I ran across an interview today of Phil Lowe on Fine Woodworking.com that became surprisingly controversial. Typical to most internet articles I run across, the comments afterward seem to take things to the extreme, hypothesizing attitudes and making statements about the person in question that were a far stretch from the actual article. But something about this one really frosted me. Not only did many of those responding to the article take Mr. Lowe's statements out of context, but also took to criticizing him for the way the author decided to spell "vise" - as if Phil had some influence on the way the article was spell checked. It was totally ridiculous. Now, I don't know Mr. Lowe personally, nor have I taken any classes he's taught. I did take the post-article firestorm personally, however, and for reasons you might not first think of.
Apparently, Mr. Lowe has a bit of an aversion to block planes. He believes - and I'm sure with some significant knowledge of his craft and the tools used - that block plane origins were primarily designed for carpenters to do light trimming on the job site. They were especially useful for when you only had one hand free, such as when standing on a ladder. He also feels that since the furniture maker has a bench and vise (or "vice", if the alternative spelling offends you) that a bench plane is better suited for the work they do because they can use both hands on the plane. It was stated that Mr. Lowe makes this point in his classes by insisting that if anyone wants to use a block plane in his class, then they should use it one handed while standing on a ladder. I know you can see the horror inherent, in such a teaching technique.
Now, you may think I'm full of sympathy for the poor students that must endure such block plane oppression. On the contrary, I feel sympathy for Mr. Lowe and am embarrassed for the internet woodworking community. Here you have a master craftsman and teacher being ridiculed by what is obviously a bunch of armchair, weekend woodworkers who think they know better. I personally use a block plane on occasion, but, I did see a video of Phil a few years ago showing him using a #4 smoother to flush up dovetails and dados in a fashion that many would use a block plane for. Well, I tried it out myself, and found that having the extra mass of a bench plane made the cuts I was attempting much easier and potentially more stable. It gave me a new perspective on how to use some of my planes and I was thankful for Phil's video. The same can be said for Frank Klausz's "3 minute dovetail" video where he bangs out some decent, workable dovetails quickly with two rather large frame saws. His statement " if they don't fit right away, get a bigger hammer" was funny, but it also disarmed the notion that dovetails HAVE to be so exact in every situation. I believe with that statement, he was trying to lessen the mystique and level of "expertise" of hand cutting dovetails that typically hinders amateur woodworkers from trying to make them when they first start out.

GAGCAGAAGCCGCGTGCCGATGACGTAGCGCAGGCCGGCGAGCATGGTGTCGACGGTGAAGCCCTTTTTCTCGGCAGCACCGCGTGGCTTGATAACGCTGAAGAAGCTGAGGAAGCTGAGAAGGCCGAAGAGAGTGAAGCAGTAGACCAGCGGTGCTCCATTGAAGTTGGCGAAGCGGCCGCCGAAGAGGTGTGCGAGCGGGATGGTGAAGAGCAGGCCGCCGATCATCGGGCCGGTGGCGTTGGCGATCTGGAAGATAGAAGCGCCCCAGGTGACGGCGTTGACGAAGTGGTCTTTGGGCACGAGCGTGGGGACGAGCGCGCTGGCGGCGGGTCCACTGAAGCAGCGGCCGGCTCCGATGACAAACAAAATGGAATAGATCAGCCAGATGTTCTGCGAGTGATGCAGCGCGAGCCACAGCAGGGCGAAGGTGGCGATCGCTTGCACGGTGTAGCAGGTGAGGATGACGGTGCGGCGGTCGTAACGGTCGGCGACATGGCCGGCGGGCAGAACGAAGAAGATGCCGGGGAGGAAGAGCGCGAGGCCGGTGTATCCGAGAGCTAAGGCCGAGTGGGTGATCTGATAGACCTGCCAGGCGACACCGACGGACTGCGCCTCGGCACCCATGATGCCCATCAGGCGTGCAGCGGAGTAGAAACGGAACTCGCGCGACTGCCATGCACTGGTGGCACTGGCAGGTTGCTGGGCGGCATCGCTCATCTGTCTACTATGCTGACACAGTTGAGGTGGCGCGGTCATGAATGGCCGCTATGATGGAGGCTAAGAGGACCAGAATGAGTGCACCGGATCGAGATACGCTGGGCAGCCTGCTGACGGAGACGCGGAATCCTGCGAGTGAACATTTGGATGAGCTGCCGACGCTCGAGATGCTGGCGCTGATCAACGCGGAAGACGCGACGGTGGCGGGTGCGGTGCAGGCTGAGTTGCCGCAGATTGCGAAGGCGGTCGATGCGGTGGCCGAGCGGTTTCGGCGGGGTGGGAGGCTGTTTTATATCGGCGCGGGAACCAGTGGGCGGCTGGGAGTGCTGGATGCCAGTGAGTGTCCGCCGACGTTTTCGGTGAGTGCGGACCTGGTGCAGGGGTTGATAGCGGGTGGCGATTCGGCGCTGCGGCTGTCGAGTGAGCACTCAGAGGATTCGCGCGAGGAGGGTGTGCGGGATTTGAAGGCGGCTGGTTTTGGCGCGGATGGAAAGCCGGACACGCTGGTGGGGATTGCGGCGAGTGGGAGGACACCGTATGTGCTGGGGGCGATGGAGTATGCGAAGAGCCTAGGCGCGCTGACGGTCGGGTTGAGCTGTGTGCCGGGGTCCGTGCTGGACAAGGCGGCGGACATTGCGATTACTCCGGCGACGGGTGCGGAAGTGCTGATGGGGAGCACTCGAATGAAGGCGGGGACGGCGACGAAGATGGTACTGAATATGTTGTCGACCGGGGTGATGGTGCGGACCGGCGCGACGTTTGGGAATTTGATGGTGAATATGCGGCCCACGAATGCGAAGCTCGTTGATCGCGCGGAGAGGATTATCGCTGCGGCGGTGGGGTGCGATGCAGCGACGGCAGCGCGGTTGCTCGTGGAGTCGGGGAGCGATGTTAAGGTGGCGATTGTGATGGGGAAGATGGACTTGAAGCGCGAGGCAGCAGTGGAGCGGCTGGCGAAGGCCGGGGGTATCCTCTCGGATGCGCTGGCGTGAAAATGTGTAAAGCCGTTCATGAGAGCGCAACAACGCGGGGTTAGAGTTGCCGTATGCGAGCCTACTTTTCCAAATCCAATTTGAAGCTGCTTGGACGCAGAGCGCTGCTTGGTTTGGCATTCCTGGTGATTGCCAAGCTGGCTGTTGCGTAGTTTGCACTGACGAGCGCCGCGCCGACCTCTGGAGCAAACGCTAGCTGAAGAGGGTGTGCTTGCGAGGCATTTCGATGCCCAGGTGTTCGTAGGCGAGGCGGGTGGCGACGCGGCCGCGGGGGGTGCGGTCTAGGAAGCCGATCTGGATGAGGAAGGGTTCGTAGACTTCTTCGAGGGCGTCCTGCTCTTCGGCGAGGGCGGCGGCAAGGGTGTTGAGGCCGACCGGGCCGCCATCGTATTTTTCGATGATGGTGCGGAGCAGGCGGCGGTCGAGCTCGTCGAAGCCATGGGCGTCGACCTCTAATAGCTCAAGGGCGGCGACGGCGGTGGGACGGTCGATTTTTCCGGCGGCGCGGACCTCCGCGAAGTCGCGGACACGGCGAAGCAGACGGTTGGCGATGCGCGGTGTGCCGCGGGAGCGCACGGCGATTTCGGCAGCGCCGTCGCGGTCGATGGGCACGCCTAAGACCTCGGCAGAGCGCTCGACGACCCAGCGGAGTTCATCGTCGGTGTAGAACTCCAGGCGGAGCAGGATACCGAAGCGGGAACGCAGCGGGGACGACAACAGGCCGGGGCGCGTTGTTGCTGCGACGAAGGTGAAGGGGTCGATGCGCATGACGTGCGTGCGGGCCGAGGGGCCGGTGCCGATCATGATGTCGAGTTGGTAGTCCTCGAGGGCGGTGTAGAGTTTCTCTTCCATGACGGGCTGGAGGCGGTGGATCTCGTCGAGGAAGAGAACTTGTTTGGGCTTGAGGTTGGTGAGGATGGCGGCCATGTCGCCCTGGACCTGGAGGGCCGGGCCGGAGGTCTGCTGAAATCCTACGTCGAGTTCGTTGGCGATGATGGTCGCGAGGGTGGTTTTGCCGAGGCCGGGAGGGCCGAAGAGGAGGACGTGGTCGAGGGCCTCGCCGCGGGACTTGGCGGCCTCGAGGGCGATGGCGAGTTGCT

Woodworking was a relatively untouchable hobby for most people not that long ago. To truly learn the craft, most had to rely on previous generations or, if they were lucky, be able to spend time in a cabinet shop as an apprentice. Now we have this huge internet woodworking community that allows the average hobbyist to learn from masters of the craft, free of charge. The problem with the internet is that the anonymity it affords sometimes breeds a false sense of expertise and lack of respect for our teachers and each other. My point that I have been fumbling around trying to make is that we should be thankful for masters like James Krenov, Sam Maloof, Frank Klauz, and yes, Phil Lowe for taking the time to share their knowledge, often free to thousands on the internet. When those masters share that knowledge, we should give them the respect they have earned through years of the craft. Then, filter the info for ourselves, give their suggestions a try and see if they work for us. Finally, we need to stop taking ourselves and the craft so seriously. Most of us are simply hobbyists and we are all taking this journey together. Share your knowledge freely, but remember that everyone has different experiences to contribute and your opinion isn't the only one that matters. True craftsmanship is a blend of technical skill and art, and you can't be successful without balancing daring ingenuity with time honored techniques.
Many of us grew up with the desire to work wood but thought it would never be accessible to the average Joe. Thanks to Phil and other true masters of woodworking for sharing their knowledge and time honored techniques so freely, enabling us to be successful in our woodworking pursuits.